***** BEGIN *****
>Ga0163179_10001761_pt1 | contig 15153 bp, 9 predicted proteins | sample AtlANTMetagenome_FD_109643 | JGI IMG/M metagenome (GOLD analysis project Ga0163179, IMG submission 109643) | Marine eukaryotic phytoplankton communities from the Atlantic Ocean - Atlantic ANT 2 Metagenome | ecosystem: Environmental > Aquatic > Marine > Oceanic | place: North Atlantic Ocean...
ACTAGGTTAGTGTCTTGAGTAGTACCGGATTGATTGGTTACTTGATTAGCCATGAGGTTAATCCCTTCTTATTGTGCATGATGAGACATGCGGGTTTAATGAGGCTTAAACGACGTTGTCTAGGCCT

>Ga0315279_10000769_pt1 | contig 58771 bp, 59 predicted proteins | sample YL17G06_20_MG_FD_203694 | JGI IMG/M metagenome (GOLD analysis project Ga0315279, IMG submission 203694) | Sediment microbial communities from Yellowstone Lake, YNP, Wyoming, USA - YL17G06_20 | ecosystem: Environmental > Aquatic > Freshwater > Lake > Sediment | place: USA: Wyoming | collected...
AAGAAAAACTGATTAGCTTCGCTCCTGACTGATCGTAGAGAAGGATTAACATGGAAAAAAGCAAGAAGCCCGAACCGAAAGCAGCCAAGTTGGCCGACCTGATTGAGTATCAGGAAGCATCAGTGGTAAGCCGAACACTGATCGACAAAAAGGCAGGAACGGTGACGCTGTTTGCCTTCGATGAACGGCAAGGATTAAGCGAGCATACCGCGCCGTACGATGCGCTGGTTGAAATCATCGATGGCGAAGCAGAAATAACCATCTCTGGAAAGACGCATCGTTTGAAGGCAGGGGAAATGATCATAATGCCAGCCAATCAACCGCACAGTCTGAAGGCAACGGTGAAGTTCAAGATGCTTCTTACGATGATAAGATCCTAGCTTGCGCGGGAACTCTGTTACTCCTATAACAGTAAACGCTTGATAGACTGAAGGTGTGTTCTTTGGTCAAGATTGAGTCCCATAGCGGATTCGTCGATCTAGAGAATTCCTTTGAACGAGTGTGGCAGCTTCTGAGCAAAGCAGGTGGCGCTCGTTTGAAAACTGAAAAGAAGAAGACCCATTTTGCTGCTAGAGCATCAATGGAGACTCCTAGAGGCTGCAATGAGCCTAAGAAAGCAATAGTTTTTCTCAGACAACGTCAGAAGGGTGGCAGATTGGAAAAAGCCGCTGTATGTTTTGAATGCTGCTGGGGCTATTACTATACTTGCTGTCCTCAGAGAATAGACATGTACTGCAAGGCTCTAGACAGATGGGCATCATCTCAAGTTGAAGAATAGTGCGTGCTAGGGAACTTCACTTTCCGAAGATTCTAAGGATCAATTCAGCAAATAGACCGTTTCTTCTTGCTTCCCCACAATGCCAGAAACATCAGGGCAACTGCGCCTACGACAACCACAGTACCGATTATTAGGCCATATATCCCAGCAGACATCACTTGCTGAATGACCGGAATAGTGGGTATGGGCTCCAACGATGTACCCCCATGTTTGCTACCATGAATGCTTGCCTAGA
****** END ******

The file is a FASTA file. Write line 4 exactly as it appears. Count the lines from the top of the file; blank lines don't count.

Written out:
AAGAAAAACTGATTAGCTTCGCTCCTGACTGATCGTAGAGAAGGATTAACATGGAAAAAAGCAAGAAGCCCGAACCGAAAGCAGCCAAGTTGGCCGACCTGATTGAGTATCAGGAAGCATCAGTGGTAAGCCGAACACTGATCGACAAAAAGGCAGGAACGGTGACGCTGTTTGCCTTCGATGAACGGCAAGGATTAAGCGAGCATACCGCGCCGTACGATGCGCTGGTTGAAATCATCGATGGCGAAGCAGAAATAACCATCTCTGGAAAGACGCATCGTTTGAAGGCAGGGGAAATGATCATAATGCCAGCCAATCAACCGCACAGTCTGAAGGCAACGGTGAAGTTCAAGATGCTTCTTACGATGATAAGATCCTAGCTTGCGCGGGAACTCTGTTACTCCTATAACAGTAAACGCTTGATAGACTGAAGGTGTGTTCTTTGGTCAAGATTGAGTCCCATAGCGGATTCGTCGATCTAGAGAATTCCTTTGAACGAGTGTGGCAGCTTCTGAGCAAAGCAGGTGGCGCTCGTTTGAAAACTGAAAAGAAGAAGACCCATTTTGCTGCTAGAGCATCAATGGAGACTCCTAGAGGCTGCAATGAGCCTAAGAAAGCAATAGTTTTTCTCAGACAACGTCAGAAGGGTGGCAGATTGGAAAAAGCCGCTGTATGTTTTGAATGCTGCTGGGGCTATTACTATACTTGCTGTCCTCAGAGAATAGACATGTACTGCAAGGCTCTAGACAGATGGGCATCATCTCAAGTTGAAGAATAGTGCGTGCTAGGGAACTTCACTTTCCGAAGATTCTAAGGATCAATTCAGCAAATAGACCGTTTCTTCTTGCTTCCCCACAATGCCAGAAACATCAGGGCAACTGCGCCTACGACAACCACAGTACCGATTATTAGGCCATATATCCCAGCAGACATCACTTGCTGAATGACCGGAATAGTGGGTATGGGCTCCAACGATGTACCCCCATGTTTGCTACCATGAATGCTTGCCTAGA